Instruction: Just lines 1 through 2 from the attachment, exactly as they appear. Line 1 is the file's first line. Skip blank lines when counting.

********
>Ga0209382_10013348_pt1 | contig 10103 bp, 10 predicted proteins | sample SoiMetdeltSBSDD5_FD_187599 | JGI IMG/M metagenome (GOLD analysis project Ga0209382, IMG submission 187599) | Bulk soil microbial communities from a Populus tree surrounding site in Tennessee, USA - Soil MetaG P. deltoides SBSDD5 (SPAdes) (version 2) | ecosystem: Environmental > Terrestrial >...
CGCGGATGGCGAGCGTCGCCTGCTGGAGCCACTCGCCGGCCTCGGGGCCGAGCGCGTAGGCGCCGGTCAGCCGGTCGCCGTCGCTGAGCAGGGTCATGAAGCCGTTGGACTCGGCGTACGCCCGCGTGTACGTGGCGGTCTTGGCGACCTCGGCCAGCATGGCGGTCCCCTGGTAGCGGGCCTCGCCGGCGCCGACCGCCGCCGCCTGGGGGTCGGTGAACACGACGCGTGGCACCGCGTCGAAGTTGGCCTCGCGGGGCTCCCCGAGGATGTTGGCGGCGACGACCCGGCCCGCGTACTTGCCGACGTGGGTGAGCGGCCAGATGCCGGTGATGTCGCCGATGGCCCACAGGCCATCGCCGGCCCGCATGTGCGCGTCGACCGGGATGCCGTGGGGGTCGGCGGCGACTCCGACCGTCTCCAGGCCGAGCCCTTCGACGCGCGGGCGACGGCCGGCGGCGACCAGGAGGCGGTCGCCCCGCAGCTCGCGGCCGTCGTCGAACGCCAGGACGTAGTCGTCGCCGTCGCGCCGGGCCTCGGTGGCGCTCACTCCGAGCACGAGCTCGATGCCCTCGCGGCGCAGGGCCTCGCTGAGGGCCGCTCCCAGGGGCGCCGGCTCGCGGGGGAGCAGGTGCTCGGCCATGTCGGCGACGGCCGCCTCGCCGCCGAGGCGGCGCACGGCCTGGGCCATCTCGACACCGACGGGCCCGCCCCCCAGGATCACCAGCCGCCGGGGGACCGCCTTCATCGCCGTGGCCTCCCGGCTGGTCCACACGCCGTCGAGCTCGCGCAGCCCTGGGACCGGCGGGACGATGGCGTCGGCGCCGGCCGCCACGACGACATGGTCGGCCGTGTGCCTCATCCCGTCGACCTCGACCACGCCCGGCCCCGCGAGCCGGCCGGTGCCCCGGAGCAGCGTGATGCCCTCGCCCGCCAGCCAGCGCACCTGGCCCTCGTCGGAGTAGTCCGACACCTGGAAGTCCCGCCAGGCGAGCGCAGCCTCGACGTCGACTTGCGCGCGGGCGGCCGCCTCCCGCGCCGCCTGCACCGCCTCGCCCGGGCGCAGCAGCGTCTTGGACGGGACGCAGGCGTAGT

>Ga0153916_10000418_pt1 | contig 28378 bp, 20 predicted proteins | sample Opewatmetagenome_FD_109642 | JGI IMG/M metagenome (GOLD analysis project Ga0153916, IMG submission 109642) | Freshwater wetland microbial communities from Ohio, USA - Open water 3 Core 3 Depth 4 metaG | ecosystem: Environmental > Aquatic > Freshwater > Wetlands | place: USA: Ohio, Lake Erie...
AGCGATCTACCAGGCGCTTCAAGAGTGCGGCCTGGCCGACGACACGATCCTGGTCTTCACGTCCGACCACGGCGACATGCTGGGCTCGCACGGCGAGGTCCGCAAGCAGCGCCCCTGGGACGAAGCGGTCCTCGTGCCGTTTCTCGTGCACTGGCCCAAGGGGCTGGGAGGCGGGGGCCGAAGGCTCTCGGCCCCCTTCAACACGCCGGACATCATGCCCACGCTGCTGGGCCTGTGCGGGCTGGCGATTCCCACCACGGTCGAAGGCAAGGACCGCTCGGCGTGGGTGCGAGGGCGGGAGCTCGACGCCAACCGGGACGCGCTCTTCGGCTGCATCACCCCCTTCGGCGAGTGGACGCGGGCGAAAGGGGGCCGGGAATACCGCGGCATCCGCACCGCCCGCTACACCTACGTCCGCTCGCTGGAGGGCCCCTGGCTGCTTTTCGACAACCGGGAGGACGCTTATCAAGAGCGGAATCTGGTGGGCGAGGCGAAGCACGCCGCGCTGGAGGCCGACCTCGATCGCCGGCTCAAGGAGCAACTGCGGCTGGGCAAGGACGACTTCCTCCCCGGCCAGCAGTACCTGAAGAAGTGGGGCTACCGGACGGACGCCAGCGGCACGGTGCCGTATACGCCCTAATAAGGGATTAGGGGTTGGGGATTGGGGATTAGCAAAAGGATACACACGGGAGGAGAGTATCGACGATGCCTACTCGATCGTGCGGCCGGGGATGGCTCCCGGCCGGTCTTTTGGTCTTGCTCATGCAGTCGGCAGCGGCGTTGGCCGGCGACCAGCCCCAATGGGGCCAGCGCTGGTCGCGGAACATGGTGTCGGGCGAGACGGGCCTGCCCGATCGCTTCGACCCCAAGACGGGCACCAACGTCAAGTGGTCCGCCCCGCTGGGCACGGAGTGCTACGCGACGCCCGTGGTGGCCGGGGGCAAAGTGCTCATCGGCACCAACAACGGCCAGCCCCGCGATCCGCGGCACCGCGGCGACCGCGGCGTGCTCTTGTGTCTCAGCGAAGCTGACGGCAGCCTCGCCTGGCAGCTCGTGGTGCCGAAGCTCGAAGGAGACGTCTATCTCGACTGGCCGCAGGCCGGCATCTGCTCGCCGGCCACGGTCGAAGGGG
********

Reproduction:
>Ga0209382_10013348_pt1 | contig 10103 bp, 10 predicted proteins | sample SoiMetdeltSBSDD5_FD_187599 | JGI IMG/M metagenome (GOLD analysis project Ga0209382, IMG submission 187599) | Bulk soil microbial communities from a Populus tree surrounding site in Tennessee, USA - Soil MetaG P. deltoides SBSDD5 (SPAdes) (version 2) | ecosystem: Environmental > Terrestrial >...
CGCGGATGGCGAGCGTCGCCTGCTGGAGCCACTCGCCGGCCTCGGGGCCGAGCGCGTAGGCGCCGGTCAGCCGGTCGCCGTCGCTGAGCAGGGTCATGAAGCCGTTGGACTCGGCGTACGCCCGCGTGTACGTGGCGGTCTTGGCGACCTCGGCCAGCATGGCGGTCCCCTGGTAGCGGGCCTCGCCGGCGCCGACCGCCGCCGCCTGGGGGTCGGTGAACACGACGCGTGGCACCGCGTCGAAGTTGGCCTCGCGGGGCTCCCCGAGGATGTTGGCGGCGACGACCCGGCCCGCGTACTTGCCGACGTGGGTGAGCGGCCAGATGCCGGTGATGTCGCCGATGGCCCACAGGCCATCGCCGGCCCGCATGTGCGCGTCGACCGGGATGCCGTGGGGGTCGGCGGCGACTCCGACCGTCTCCAGGCCGAGCCCTTCGACGCGCGGGCGACGGCCGGCGGCGACCAGGAGGCGGTCGCCCCGCAGCTCGCGGCCGTCGTCGAACGCCAGGACGTAGTCGTCGCCGTCGCGCCGGGCCTCGGTGGCGCTCACTCCGAGCACGAGCTCGATGCCCTCGCGGCGCAGGGCCTCGCTGAGGGCCGCTCCCAGGGGCGCCGGCTCGCGGGGGAGCAGGTGCTCGGCCATGTCGGCGACGGCCGCCTCGCCGCCGAGGCGGCGCACGGCCTGGGCCATCTCGACACCGACGGGCCCGCCCCCCAGGATCACCAGCCGCCGGGGGACCGCCTTCATCGCCGTGGCCTCCCGGCTGGTCCACACGCCGTCGAGCTCGCGCAGCCCTGGGACCGGCGGGACGATGGCGTCGGCGCCGGCCGCCACGACGACATGGTCGGCCGTGTGCCTCATCCCGTCGACCTCGACCACGCCCGGCCCCGCGAGCCGGCCGGTGCCCCGGAGCAGCGTGATGCCCTCGCCCGCCAGCCAGCGCACCTGGCCCTCGTCGGAGTAGTCCGACACCTGGAAGTCCCGCCAGGCGAGCGCAGCCTCGACGTCGACTTGCGCGCGGGCGGCCGCCTCCCGCGCCGCCTGCACCGCCTCGCCCGGGCGCAGCAGCGTCTTGGACGGGACGCAGGCGTAGT